FRANKFORT, Ky. (AP) — Dozens of law enforcement officials in Kentucky came to Attorney General Daniel Cameron's aid on Tuesday, pushing back against a new attack aimed at his record on combating crime as the contest for the Republican gubernatorial nomination becomes increasingly testy.
In a joint statement, the group of sheriffs, police chiefs and prosecutors said Cameron has taken “decisive action to improve public safety” during his term as attorney general.
The statement was in response to the latest anti-Cameron ad from a group supporting Kelly Craft’s bid to become the Republican nominee for governor. The commercial referred to Cameron as Kentucky’s “soft-on-crime teddy bear” — continuing a theme since its initial commercial.
The back-and-forth reflects an increasingly combative contest between the Craft and Cameron campaigns leading up to the May primary. Twelve candidates are competing for the GOP nomination for governor. Democratic Gov. Andy Beshear is seeking reelection, in a campaign drawing national attention to see if the popular incumbent can overcome his party’s struggles in the Republican-trending state.
The latest ad links Cameron to past efforts by some within his own party to revamp the criminal justice system — including decreased sentences for some drug offenses — to reduce prison overcrowding.
The ad concludes by asking “who would keep your family safe? A strong Kentucky conservative governor or career politician Daniel Cameron — Kentucky's soft-on-crime teddy bear?” Cameron is in his first term as attorney general. Craft — a former U.S. ambassador to the United Nations — has made fighting the state's deadly drug epidemic a cornerstone of her campaign.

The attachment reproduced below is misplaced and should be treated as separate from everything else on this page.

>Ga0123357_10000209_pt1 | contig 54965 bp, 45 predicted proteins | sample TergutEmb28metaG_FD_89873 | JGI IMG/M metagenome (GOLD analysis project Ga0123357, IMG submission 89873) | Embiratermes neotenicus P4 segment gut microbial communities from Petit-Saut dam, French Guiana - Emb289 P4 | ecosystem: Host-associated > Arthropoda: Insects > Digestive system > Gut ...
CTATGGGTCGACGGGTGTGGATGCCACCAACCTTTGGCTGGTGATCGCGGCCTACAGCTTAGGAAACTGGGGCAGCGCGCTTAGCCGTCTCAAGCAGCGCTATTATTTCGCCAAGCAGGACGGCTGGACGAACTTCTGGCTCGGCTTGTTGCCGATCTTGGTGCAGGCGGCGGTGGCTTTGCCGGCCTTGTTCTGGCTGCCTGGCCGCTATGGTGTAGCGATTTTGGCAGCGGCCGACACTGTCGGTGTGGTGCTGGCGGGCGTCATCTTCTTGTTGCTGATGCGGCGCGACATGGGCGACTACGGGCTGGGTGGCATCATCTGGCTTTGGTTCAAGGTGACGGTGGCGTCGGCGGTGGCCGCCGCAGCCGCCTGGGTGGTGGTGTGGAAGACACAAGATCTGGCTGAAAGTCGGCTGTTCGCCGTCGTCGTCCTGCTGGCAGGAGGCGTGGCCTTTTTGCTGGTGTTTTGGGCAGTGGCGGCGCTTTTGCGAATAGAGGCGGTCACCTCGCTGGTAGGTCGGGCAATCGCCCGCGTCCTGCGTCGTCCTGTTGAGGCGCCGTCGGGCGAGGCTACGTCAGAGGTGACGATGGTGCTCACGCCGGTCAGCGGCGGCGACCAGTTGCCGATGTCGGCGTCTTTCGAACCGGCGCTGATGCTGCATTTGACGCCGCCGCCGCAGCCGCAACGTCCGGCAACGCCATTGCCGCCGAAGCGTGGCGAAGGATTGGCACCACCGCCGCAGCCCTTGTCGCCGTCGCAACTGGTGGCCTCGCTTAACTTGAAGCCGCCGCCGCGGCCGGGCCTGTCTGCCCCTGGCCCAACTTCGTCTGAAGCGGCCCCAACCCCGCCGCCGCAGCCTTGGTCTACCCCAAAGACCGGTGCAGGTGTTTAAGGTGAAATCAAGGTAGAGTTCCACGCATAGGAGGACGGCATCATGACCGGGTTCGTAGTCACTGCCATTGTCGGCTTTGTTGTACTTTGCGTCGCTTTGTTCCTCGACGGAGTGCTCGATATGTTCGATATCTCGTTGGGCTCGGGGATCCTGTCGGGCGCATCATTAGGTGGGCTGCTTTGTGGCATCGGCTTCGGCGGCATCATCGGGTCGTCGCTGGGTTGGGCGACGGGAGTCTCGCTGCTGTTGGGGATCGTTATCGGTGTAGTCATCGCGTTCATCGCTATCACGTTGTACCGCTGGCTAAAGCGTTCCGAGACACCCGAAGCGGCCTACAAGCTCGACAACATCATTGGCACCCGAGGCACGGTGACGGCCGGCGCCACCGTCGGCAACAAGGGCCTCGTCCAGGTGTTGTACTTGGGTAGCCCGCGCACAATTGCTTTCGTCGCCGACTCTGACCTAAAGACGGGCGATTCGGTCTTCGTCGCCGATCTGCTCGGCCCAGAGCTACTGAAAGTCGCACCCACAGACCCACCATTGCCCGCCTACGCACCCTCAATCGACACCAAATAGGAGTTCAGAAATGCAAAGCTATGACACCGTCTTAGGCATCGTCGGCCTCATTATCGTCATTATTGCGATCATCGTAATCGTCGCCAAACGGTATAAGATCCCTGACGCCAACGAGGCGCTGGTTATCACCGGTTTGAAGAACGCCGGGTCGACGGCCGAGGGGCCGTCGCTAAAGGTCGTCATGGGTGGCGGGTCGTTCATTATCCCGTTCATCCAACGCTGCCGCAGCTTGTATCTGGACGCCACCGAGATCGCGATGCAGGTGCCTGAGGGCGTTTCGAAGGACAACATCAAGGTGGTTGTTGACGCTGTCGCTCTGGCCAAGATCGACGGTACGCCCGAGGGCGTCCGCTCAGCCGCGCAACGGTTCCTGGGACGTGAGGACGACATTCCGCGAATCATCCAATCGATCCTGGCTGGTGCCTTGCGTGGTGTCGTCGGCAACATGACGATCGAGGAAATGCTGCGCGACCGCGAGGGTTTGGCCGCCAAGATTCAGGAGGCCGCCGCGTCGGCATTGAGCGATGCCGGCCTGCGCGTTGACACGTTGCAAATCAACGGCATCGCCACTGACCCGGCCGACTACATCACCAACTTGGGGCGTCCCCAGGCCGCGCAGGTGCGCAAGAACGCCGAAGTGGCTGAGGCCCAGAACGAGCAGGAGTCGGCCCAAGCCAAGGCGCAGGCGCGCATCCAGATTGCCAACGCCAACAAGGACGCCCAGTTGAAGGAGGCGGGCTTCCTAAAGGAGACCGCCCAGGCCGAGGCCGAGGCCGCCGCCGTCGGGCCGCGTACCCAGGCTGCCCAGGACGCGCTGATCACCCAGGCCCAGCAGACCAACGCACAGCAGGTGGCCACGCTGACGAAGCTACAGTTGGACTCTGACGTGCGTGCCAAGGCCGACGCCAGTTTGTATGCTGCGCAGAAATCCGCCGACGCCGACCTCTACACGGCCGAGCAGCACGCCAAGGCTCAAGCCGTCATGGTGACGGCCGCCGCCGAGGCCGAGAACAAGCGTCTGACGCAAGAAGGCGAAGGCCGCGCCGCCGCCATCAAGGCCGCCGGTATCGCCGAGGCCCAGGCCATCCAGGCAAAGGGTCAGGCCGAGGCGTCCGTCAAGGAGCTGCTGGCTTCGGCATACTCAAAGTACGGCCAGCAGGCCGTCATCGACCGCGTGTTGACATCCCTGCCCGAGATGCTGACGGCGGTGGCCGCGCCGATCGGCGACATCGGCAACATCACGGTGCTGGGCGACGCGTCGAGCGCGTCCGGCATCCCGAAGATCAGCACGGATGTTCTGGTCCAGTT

The pro-Craft group's earlier ad portrayed Cameron as an “establishment teddy bear” who hasn’t been tough enough in challenging President Joe Biden’s border policies. Cameron pushed back then by pointing to lawsuits he joined as attorney general to try to block Biden policies.
In its response to the latest attack, Cameron's campaign on Tuesday turned to the group of law enforcement officials and local prosecutors supporting his bid for governor.
“Daniel understands the law enforcement community, and he knows that what we need is real leadership that’s born out of actions taken, not tough talk in a 30-second ad,” the group said in the statement released by Cameron's campaign. “Daniel’s taken decisive action to improve public safety in Kentucky since his first day in office.”
They pointed to Cameron's efforts to combat human trafficking, raise awareness about the “dangerous poison of fentanyl” and to fight child abuse. They pointed to his role in securing massive settlements with companies for roles in the opioid addiction crisis. The state’s legal fight against drug abuse dates back to when Beshear filed numerous lawsuits during his tenure as Kentucky's attorney general.
The ads signal that Craft supporters see Cameron as her biggest rival for the GOP nomination. Craft and Cameron also sparred recently over coal policy — an issue that resonates in this coal-producing state.
Other GOP contenders for governor include state Agriculture Commissioner Ryan Quarles, state Auditor Mike Harmon and Somerset Mayor Alan Keck.
Quarles and other candidates have stayed out of the fray. Quarles recently released a tax plan that he said includes “final repeal” of the inheritance tax. Kentucky is one of six states in the nation that still has an inheritance tax, he said.
“We need to end the Death Tax to keep money in the hands of families who will carry on the legacies of their loved ones,” Quarles said in a recent op-ed. “In my first year as governor, I will urge the General Assembly to abolish Kentucky’s Death Tax once and for all. Imagine losing a family-owned business due to state taxes.”